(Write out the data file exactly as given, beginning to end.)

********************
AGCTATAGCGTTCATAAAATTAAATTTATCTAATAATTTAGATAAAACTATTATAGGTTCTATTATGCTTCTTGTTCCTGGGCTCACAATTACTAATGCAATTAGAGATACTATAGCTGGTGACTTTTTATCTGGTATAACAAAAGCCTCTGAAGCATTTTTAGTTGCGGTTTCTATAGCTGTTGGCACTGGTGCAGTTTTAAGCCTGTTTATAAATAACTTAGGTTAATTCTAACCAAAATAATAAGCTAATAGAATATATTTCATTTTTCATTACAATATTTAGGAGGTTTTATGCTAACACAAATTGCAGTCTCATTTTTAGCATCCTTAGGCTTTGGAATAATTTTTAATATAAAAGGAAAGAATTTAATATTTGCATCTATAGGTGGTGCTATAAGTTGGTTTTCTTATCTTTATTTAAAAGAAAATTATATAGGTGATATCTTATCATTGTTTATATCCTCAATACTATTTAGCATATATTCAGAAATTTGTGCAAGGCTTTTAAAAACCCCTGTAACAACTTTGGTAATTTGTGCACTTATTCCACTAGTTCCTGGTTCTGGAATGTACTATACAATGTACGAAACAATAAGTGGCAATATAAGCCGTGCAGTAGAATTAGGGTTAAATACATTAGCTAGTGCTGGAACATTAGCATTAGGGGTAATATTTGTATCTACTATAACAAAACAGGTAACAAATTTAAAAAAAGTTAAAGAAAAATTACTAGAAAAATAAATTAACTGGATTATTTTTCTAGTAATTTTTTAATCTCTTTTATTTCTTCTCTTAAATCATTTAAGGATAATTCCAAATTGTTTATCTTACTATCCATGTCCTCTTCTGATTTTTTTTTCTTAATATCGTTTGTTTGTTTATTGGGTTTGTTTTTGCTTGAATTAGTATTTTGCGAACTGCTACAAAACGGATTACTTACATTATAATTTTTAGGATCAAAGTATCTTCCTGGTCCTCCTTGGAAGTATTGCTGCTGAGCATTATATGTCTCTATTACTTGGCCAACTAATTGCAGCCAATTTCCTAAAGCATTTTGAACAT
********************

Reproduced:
AGCTATAGCGTTCATAAAATTAAATTTATCTAATAATTTAGATAAAACTATTATAGGTTCTATTATGCTTCTTGTTCCTGGGCTCACAATTACTAATGCAATTAGAGATACTATAGCTGGTGACTTTTTATCTGGTATAACAAAAGCCTCTGAAGCATTTTTAGTTGCGGTTTCTATAGCTGTTGGCACTGGTGCAGTTTTAAGCCTGTTTATAAATAACTTAGGTTAATTCTAACCAAAATAATAAGCTAATAGAATATATTTCATTTTTCATTACAATATTTAGGAGGTTTTATGCTAACACAAATTGCAGTCTCATTTTTAGCATCCTTAGGCTTTGGAATAATTTTTAATATAAAAGGAAAGAATTTAATATTTGCATCTATAGGTGGTGCTATAAGTTGGTTTTCTTATCTTTATTTAAAAGAAAATTATATAGGTGATATCTTATCATTGTTTATATCCTCAATACTATTTAGCATATATTCAGAAATTTGTGCAAGGCTTTTAAAAACCCCTGTAACAACTTTGGTAATTTGTGCACTTATTCCACTAGTTCCTGGTTCTGGAATGTACTATACAATGTACGAAACAATAAGTGGCAATATAAGCCGTGCAGTAGAATTAGGGTTAAATACATTAGCTAGTGCTGGAACATTAGCATTAGGGGTAATATTTGTATCTACTATAACAAAACAGGTAACAAATTTAAAAAAAGTTAAAGAAAAATTACTAGAAAAATAAATTAACTGGATTATTTTTCTAGTAATTTTTTAATCTCTTTTATTTCTTCTCTTAAATCATTTAAGGATAATTCCAAATTGTTTATCTTACTATCCATGTCCTCTTCTGATTTTTTTTTCTTAATATCGTTTGTTTGTTTATTGGGTTTGTTTTTGCTTGAATTAGTATTTTGCGAACTGCTACAAAACGGATTACTTACATTATAATTTTTAGGATCAAAGTATCTTCCTGGTCCTCCTTGGAAGTATTGCTGCTGAGCATTATATGTCTCTATTACTTGGCCAACTAATTGCAGCCAATTTCCTAAAGCATTTTGAACAT